A127724


kimperfect numbers for some k >= 1.


12



1, 2, 6, 12, 40, 120, 126, 252, 880, 2520, 2640, 10880, 30240, 32640, 37800, 37926, 55440, 75852, 685440, 758520, 831600, 2600640, 5533920, 6917400, 9102240, 10281600, 11377800, 16687440, 152182800, 206317440, 250311600, 475917120, 715816960, 866829600
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OFFSET

1,2


COMMENTS

For prime powers p^e, define a multiplicative function rho(p^e) = p^e  p^(e1) + p^(e2)  ... + (1)^e. A number n is called kimperfect if there is an integer k such that n = k*rho(n). Sequence A061020 gives a signed version of the rho function. As with multiperfect numbers (A007691), 2imperfect numbers are also called imperfect numbers. No kimperfect numbers are known for k > 4. As shown by Iannucci, when rho(n) is prime, there is sometimes a technique for generating larger imperfect numbers.
Zhou and Zhu find 5 more terms, which are in the bfile.  T. D. Noe, Mar 31 2009
Does this sequence follow Benford's law?  David A. Corneth, Oct 30 2017
If a term t has a prime factor p from A065508 with exponent 1 and does not have the corresponding prime factor q from A074268, then t*p*q is also a term.  Michel Marcus, Nov 22 2017
For n >= 1, the least nimperfect numbers are 1, 2, 6, 993803899780063855042560 (probably).  Michel Marcus, Feb 13 2018


REFERENCES

R. K. Guy, Unsolved Problems in Theory of Numbers, Springer, 1994, B1.


LINKS

Giovanni Resta, Table of n, a(n) for n = 1..50 (terms < 5*10^12, a(1)a(39) from T. D. Noe (from Iannucci, Zhou, and Zhu), a(40)a(44) from Donovan Johnson)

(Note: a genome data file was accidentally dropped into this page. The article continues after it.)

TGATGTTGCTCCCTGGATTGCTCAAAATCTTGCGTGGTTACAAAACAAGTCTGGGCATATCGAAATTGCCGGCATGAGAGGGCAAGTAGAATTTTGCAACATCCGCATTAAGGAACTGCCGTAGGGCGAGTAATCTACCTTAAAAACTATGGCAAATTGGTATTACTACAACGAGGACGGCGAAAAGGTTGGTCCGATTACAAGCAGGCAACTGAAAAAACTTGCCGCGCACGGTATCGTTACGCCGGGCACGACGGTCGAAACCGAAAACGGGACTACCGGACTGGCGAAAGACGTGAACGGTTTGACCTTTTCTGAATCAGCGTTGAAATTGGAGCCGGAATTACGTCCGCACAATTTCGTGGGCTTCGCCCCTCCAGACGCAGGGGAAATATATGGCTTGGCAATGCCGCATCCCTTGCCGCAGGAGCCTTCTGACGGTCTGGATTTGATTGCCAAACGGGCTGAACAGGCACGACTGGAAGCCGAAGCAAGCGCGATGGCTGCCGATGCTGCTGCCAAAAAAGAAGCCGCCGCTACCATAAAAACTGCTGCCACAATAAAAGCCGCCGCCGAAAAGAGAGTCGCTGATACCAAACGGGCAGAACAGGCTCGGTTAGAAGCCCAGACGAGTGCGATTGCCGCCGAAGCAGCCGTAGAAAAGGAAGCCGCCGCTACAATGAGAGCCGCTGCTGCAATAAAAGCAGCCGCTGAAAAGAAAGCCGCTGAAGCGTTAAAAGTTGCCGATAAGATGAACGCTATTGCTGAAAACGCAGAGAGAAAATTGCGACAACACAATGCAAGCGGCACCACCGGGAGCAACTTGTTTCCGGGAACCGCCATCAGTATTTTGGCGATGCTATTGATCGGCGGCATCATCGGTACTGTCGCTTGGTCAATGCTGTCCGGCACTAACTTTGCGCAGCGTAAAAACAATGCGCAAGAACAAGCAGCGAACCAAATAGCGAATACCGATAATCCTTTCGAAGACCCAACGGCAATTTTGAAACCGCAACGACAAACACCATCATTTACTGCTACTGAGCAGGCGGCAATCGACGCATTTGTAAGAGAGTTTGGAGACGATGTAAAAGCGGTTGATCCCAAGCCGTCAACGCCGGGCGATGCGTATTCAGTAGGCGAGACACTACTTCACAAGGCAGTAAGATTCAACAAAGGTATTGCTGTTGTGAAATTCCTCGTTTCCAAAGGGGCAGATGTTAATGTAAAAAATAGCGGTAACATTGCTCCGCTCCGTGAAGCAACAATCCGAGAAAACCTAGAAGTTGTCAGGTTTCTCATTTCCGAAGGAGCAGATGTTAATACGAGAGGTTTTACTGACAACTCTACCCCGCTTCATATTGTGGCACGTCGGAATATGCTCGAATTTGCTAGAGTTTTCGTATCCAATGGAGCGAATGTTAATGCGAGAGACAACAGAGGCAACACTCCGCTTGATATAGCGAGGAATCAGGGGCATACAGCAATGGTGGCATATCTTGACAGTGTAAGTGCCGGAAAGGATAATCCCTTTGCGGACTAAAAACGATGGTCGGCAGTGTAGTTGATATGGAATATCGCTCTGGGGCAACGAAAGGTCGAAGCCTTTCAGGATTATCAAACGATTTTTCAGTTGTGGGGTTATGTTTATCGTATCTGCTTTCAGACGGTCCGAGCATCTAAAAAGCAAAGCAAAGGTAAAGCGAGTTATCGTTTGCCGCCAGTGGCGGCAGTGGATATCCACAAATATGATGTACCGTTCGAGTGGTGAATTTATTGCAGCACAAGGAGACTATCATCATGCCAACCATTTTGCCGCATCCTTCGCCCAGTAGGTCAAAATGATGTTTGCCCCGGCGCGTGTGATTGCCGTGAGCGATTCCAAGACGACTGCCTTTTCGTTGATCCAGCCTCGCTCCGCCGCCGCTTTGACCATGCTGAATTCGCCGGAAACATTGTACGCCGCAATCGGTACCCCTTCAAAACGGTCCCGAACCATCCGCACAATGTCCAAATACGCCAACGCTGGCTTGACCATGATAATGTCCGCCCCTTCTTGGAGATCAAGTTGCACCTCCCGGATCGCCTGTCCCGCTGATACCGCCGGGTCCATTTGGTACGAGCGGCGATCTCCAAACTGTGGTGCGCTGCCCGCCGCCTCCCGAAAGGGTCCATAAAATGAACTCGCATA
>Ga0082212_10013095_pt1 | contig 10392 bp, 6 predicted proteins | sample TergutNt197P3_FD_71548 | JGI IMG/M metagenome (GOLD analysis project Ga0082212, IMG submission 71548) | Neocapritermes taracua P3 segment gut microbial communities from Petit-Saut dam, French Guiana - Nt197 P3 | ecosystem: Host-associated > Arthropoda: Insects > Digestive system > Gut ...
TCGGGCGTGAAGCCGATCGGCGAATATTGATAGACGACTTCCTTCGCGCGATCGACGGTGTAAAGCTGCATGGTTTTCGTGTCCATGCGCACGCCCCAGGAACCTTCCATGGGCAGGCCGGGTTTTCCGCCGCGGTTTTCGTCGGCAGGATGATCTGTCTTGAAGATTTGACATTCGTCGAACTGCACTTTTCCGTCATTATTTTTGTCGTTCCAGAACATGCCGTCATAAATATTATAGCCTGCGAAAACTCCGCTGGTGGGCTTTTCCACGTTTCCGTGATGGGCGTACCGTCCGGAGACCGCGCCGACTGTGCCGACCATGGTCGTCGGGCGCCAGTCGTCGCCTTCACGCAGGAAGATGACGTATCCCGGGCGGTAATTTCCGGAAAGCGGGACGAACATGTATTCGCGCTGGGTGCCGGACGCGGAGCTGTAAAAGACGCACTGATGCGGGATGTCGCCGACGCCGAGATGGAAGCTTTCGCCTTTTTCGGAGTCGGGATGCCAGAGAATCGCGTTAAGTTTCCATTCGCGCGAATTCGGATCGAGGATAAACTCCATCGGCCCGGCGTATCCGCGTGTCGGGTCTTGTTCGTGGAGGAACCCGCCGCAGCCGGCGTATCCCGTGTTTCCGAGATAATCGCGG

David A. Corneth, Conjectured to be the terms up to 10^28
Douglas E. Iannucci, On a variation of perfect numbers, INTEGERS: Electronic Journal of Combinatorial Number Theory, 6 (2006), #A41.
Donovan Johnson, 43 terms > 2*10^11
Andrew Lelechenko, 4imperfect numbers
Michel Marcus, More 4imperfect numbers
Weiyi Zhou and Long Zhu, On kimperfect numbers, INTEGERS: Electronic Journal of Combinatorial Number Theory, 9 (2009), #A01.
Michel Marcus, Going toward a 5imperfect number with small denominators


EXAMPLE

126 = 2*3^2*7, rho(126) = (21)*(93+1)*(71) = 42. 3*42 = 126, so 126 is 3imperfect.  Jud McCranie Sep 07 2019.


MATHEMATICA

f[p_, e_]:=Sum[(1)^(ek) p^k, {k, 0, e}]; rho[n_]:=Times@@(f@@@FactorInteger[n]); Select[Range[10^6], Mod[ #, rho[ # ]]==0&]


PROG

(PARI) isok(n) = denominator(n/sumdiv(n, d, d*(1)^bigomega(n/d))) == 1; \\ Michel Marcus, Oct 28 2017
(PARI) upto(ulim) = {res = List([1]); rhomap = Map(); forprime(p = 2, 3, for(i = 1, logint(ulim, p), mapput(rhomap, p^i, rho(p^i)); iterate(p^i, mapget(rhomap, p^i), ulim))); listsort(res, 1); res}
iterate(m, rhoo, ulim) = {my(c); if(m / rhoo == m \ rhoo, listput(res, m); my(frho = factor(rhoo)); for(i = 1, #frho~, if(m%frho[i, 1] != 0, for(e = 1, logint(ulim \ m, frho[i, 1]), if(mapisdefined(rhomap, frho[i, 1]^e) == 0, mapput(rhomap, frho[i, 1]^e, rho(frho[i, 1]^e))); iterate(m * frho[i, 1]^e, rhoo * mapget(rhomap, frho[i, 1]^e), ulim)); next(2))))}
rho(n) = {my(f = factor(n), res = q = 1); for(i=1, #f~, q = 1; for(j = 1, f[i, 2], q = q + f[i, 1]^j); res * =q); res} \\ David A. Corneth, Nov 02 2017


CROSSREFS

Cf. A127725 (2imperfect numbers), A127726 (3imperfect numbers), A127727 (related primes), A309806 (the k values).
Cf. A061020 (signed version of rho function), A206369 (the rho function).
Cf. A065508, A074268.
Sequence in context: A327879 A094261 A080497 * A178008 A266005 A056744
Adjacent sequences: A127721 A127722 A127723 * A127725 A127726 A127727


KEYWORD

nice,nonn


AUTHOR

T. D. Noe, Jan 25 2007


EXTENSIONS

Small correction in name from Michel Marcus, Feb 13 2018


STATUS

approved